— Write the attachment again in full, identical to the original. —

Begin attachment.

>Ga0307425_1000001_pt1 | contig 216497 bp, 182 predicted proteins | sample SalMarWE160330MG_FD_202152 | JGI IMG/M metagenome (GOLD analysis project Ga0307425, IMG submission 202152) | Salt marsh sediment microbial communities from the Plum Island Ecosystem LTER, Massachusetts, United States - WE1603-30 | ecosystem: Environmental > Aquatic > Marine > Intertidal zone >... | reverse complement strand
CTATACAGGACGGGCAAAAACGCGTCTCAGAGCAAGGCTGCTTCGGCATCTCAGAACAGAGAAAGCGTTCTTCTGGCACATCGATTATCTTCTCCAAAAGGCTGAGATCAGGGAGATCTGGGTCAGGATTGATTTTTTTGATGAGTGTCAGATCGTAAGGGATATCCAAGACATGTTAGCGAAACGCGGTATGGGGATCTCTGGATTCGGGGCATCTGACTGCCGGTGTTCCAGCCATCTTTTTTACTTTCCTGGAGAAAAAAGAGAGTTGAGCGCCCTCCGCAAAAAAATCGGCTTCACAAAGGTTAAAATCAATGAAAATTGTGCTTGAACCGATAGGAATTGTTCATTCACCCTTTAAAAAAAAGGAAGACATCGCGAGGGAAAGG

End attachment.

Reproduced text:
>Ga0307425_1000001_pt1 | contig 216497 bp, 182 predicted proteins | sample SalMarWE160330MG_FD_202152 | JGI IMG/M metagenome (GOLD analysis project Ga0307425, IMG submission 202152) | Salt marsh sediment microbial communities from the Plum Island Ecosystem LTER, Massachusetts, United States - WE1603-30 | ecosystem: Environmental > Aquatic > Marine > Intertidal zone >... | reverse complement strand
CTATACAGGACGGGCAAAAACGCGTCTCAGAGCAAGGCTGCTTCGGCATCTCAGAACAGAGAAAGCGTTCTTCTGGCACATCGATTATCTTCTCCAAAAGGCTGAGATCAGGGAGATCTGGGTCAGGATTGATTTTTTTGATGAGTGTCAGATCGTAAGGGATATCCAAGACATGTTAGCGAAACGCGGTATGGGGATCTCTGGATTCGGGGCATCTGACTGCCGGTGTTCCAGCCATCTTTTTTACTTTCCTGGAGAAAAAAGAGAGTTGAGCGCCCTCCGCAAAAAAATCGGCTTCACAAAGGTTAAAATCAATGAAAATTGTGCTTGAACCGATAGGAATTGTTCATTCACCCTTTAAAAAAAAGGAAGACATCGCGAGGGAAAGG